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Making sense of money: empowering women through finance

March 17, 2021

GRATUIT

 

Empowerment takes many forms, and those working to address inequalities around the world are using an array of interventions to support vulnerable, marginalised, and disadvantaged groups.

The key to successful and sustainable inequality interventions is to identify and support initiatives that enable marginalised individuals to empower themselves. True empowerment, whether of women, racial minorities, indigenous peoples, or groups with low socioeconomic status, must shift power into the hands of those groups. In this spirit, two Cultivate Africa’s Future (CultiAF) projects co-funded by the Canadian International Development Research Centre (IDRC) and the Australian Centre for International Agricultural Research (ACIAR) have been using financing mechanisms as an empowerment tool.

Financial support for fish technology

The CultiAF fisheries project in Malawi is an example of how financing is being used to improve women’s livelihoods. This project is empowering women to capitalise on improved methods of processing fish — methods that are more environmentally friendly, effective, and profitable than traditional ones. But for the technologies to be fully realized, women need access to finance.

The project has established an innovative partnership with FDH Bank, a private commercial bank, to provide loans to fish processors. As part of the project’s gender empowerment strategy, female fish processors are given a reduced interest rate. So far, FDH Bank has lent MK 19.6 million (CA$31, 893/AUD$32,564) to six fish processors — three of whom are women — who have used it to build six solar dryers, five smoking kilns, and two warehouses.

In Mangochi district, 28-year-old Atusaye Msiska has accessed a MK 2.9 million (CA$4,740/AUD$4,815) financing agreement from FDH Bank. The financing, provided in the form of materials, has enabled Atusaye to construct a solar tent dryer, fish smoking kiln, and a fish processing shelter. The processing shelter is roofed, meaning Atusaye can fry or boil her purchased fish without fear of inclement weather during the rainy season. Protection from flies and contaminants has also improved her products’ quality and shelf-life.

“When the business environment is fine and demand is high, I make a profit margin amounting to MK 50,000 [CA$81/AUD$83] per week,” says Atusaye, who is a single mother. “With this profit, I take care of my child and buy household essentials.” Atusaye is also using the loan money to pay tuition for a diploma course at the local college, as well as accommodation, food, and expenses such as books.

Adidya Mtenje, another beneficiary, has been in the fish processing business for almost 20 years. She received a MK 2.9 million (CA$4,740/AUD$4,815) FDH Bank loan. It paid for supplies to build a solar tent dryer and smoking kiln. Adidya says the provision of improved fish-processing methods is hugely significant to the lives of fish processors. Women in particular are major beneficiaries, as they can now compete in the fish trade and penetrate up-market chain stores with higher-quality products. With reduced-rate loans, women can also expand and improve their business operations.

The success of the FDH Bank loans will indirectly benefit all women. As the CultiAF women show they can pay back loans in a timely, reliable manner, FDH Bank and others will see that lending money to women business owners is a secure option.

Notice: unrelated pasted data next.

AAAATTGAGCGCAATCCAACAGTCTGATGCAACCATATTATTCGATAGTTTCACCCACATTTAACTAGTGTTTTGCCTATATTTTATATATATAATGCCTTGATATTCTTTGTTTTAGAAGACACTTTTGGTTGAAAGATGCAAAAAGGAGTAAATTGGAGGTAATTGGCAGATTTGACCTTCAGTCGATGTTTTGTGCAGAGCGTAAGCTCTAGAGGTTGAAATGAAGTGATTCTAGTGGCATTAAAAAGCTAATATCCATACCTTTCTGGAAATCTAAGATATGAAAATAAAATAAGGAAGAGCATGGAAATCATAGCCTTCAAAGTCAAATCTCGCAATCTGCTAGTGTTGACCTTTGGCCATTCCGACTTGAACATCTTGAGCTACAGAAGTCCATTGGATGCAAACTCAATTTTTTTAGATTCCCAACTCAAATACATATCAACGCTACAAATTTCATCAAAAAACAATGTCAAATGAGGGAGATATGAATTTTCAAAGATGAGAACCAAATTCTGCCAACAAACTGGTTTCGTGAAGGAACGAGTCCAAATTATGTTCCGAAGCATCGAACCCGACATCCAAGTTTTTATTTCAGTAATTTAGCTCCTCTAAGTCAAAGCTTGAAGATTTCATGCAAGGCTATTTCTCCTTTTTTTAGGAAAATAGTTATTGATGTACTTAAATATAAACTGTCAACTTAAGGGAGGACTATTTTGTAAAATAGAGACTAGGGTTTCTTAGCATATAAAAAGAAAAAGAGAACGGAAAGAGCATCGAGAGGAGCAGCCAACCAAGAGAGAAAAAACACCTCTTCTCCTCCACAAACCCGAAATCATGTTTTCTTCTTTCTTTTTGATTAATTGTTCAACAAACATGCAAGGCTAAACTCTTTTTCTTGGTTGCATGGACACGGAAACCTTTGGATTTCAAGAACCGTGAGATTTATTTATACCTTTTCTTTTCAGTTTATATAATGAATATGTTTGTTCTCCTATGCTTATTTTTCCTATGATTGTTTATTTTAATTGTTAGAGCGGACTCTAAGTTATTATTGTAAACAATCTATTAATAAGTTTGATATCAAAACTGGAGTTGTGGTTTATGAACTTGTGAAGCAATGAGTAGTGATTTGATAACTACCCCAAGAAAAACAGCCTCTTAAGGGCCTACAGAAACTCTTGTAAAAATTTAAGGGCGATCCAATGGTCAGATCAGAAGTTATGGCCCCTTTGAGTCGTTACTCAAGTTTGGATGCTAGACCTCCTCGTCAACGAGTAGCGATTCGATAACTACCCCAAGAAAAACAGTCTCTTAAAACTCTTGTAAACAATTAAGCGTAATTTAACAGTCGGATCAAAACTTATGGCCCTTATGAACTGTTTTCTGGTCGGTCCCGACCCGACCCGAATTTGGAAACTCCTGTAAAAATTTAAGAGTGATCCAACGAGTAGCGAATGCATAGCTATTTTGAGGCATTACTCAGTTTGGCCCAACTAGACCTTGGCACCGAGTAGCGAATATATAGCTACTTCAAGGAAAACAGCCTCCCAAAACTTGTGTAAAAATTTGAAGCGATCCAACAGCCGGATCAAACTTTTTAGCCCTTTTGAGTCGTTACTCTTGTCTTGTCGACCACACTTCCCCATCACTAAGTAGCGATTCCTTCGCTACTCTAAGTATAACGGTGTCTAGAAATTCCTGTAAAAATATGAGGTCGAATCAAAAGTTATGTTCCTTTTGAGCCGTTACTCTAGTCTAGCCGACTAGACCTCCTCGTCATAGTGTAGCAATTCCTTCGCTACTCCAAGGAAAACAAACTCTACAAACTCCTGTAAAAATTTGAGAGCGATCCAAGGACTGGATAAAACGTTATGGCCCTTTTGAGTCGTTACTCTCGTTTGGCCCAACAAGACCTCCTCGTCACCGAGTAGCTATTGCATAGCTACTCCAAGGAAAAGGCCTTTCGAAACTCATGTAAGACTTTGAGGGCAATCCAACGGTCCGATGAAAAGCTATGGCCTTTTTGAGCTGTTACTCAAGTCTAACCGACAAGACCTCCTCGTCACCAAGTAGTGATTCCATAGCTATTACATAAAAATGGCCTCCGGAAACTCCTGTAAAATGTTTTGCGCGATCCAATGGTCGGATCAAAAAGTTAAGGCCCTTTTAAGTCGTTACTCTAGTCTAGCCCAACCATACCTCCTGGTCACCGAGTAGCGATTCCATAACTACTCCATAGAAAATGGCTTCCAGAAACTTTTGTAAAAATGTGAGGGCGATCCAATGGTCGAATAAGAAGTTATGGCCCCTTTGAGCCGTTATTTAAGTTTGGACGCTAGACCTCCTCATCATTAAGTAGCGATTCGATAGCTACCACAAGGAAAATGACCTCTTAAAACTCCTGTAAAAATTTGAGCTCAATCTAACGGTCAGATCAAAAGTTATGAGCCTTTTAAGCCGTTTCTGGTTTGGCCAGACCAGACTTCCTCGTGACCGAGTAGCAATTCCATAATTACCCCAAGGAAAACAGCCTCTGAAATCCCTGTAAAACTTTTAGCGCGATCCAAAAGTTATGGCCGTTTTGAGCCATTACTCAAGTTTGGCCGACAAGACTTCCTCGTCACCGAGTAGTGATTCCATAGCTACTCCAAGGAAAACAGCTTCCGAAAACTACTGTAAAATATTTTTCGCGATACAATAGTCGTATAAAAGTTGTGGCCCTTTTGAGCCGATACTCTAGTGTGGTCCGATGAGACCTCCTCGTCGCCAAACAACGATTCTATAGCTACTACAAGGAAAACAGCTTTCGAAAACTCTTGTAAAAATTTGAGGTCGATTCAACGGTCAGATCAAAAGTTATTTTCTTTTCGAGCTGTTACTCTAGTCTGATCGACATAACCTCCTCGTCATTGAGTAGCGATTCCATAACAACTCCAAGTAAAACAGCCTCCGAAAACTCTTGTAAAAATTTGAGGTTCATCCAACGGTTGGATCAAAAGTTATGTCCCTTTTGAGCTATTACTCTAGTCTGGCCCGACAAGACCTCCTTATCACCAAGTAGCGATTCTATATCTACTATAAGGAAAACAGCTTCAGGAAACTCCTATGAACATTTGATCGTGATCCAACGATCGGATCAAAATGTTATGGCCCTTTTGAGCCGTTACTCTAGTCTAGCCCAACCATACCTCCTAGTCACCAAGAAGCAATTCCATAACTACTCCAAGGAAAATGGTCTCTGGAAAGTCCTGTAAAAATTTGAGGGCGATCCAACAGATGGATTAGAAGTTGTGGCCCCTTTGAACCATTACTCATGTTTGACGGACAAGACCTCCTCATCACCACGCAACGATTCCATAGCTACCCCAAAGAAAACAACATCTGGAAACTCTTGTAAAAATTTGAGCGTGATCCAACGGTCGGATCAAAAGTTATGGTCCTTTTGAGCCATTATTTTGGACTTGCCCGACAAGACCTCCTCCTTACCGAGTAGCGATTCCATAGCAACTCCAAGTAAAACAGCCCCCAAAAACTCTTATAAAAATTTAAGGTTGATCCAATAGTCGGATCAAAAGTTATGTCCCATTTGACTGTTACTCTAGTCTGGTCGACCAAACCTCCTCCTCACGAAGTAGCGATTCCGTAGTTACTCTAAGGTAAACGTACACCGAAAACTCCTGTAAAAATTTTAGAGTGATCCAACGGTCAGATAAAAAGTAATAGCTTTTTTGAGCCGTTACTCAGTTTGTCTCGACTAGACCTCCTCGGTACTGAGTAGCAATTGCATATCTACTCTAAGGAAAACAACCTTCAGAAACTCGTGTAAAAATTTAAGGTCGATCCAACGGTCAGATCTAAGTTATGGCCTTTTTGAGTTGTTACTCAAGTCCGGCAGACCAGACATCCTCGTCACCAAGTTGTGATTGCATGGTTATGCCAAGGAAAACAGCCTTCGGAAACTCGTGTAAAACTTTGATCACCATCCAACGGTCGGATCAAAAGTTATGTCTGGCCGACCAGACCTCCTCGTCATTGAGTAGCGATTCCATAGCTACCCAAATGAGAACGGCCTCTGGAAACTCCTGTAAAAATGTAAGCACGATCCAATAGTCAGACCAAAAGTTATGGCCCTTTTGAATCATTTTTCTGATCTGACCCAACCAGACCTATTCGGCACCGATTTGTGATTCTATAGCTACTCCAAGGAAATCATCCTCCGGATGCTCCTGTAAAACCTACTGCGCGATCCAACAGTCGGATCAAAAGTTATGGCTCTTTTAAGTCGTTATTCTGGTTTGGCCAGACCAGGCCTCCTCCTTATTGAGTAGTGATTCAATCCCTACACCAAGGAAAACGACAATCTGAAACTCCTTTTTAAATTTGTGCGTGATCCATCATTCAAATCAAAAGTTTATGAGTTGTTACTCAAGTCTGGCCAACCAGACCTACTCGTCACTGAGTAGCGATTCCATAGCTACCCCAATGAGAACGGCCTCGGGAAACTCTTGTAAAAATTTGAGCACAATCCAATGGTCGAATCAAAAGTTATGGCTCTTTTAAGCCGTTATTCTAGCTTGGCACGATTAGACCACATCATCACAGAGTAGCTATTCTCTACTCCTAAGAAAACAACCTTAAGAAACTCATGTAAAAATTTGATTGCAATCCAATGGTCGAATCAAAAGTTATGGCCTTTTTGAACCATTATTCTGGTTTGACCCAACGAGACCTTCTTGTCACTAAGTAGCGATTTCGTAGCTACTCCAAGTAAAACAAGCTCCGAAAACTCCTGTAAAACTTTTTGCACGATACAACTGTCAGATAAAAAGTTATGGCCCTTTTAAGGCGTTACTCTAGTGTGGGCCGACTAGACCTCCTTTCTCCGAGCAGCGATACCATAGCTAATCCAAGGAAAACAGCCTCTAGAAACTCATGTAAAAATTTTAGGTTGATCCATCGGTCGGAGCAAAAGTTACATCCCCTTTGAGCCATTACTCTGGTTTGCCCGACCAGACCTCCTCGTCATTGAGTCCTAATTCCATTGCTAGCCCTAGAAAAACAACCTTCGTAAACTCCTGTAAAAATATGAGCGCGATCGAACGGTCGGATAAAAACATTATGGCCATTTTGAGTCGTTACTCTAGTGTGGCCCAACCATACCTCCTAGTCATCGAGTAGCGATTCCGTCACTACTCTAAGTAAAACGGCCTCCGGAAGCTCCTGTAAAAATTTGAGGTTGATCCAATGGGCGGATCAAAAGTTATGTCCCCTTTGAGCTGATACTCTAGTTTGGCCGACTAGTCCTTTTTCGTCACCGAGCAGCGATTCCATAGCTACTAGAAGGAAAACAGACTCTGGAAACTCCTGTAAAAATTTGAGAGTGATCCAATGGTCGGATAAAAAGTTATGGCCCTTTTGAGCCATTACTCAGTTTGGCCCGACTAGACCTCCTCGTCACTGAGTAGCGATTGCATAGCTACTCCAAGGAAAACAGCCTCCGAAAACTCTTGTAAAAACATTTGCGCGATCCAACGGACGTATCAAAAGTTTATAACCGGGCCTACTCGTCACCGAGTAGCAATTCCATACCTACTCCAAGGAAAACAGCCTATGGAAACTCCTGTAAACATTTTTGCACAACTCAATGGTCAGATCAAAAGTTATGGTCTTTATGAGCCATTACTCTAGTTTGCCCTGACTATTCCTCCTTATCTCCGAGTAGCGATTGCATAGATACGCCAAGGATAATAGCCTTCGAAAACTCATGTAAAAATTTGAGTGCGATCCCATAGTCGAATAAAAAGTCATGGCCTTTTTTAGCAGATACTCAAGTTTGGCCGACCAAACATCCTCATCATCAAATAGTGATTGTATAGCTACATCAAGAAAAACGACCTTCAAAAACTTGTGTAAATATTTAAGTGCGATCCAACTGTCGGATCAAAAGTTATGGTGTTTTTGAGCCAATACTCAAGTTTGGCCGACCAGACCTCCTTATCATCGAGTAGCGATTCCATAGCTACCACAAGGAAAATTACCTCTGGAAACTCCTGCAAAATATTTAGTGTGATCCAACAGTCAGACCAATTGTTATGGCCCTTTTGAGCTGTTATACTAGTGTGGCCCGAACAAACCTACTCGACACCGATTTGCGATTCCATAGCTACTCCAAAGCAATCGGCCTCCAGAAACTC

Improving Ugandan women’s livelihoods

The precooked beans initiatives in Kenya and Uganda are working hard to address gender inequality in their value chains and communities. The Uganda initiative is developing a digital framework that pays farmers for their produce directly. This ensures that female farmers receive all the money they earn without transactions being detoured through their husbands. The system empowers women as autonomous business owners, enabling them to register their businesses in their own name and access profits independently so they can make their own decisions about how to use them.

Women are also benefiting from the project’s initiative to supply improved bean variety seeds to local farmers, as well as training in good agronomy practices and improved financial management. One beneficiary is Nalongo Nabukeera Mary, a smallholder farmer in Uganda and mother of eight children. When Mary began farming improved bean varieties supplied by CultiAF, she saw huge improvements in her productivity. The project’s initiatives enabled her to harvest 470 kg of beans after planting only 30 kg of seeds. She earned USh 940,000 (CA$326/AUD$332) as a result.

Mary was selected to represent her community at the bean innovation platform in 2016, where she was able to acquire funds from Masaka Microfinance Development Cooperative Trust (MAMIDECOT). MAMIDECOT provides financial support to women and men for agricultural investment and other developmental purposes. Mary used her loan to buy a motorcycle for her business, pay school fees for her children, and ensure the nutritional security of her family. She has since paid off the loan.

“My family has been able to improve our production and consumption of high iron and zinc beans,” she enthuses. “This has made us food, nutrition and income secure.”

Empowerment as a priority

Regardless of the specific intervention, these projects demonstrate that enabling access to finance is not only empowering women as entrepreneurs, but also benefitting their families and communities. When inequality is addressed and empowerment made a priority, the future is bright — not only for women but for society as a whole.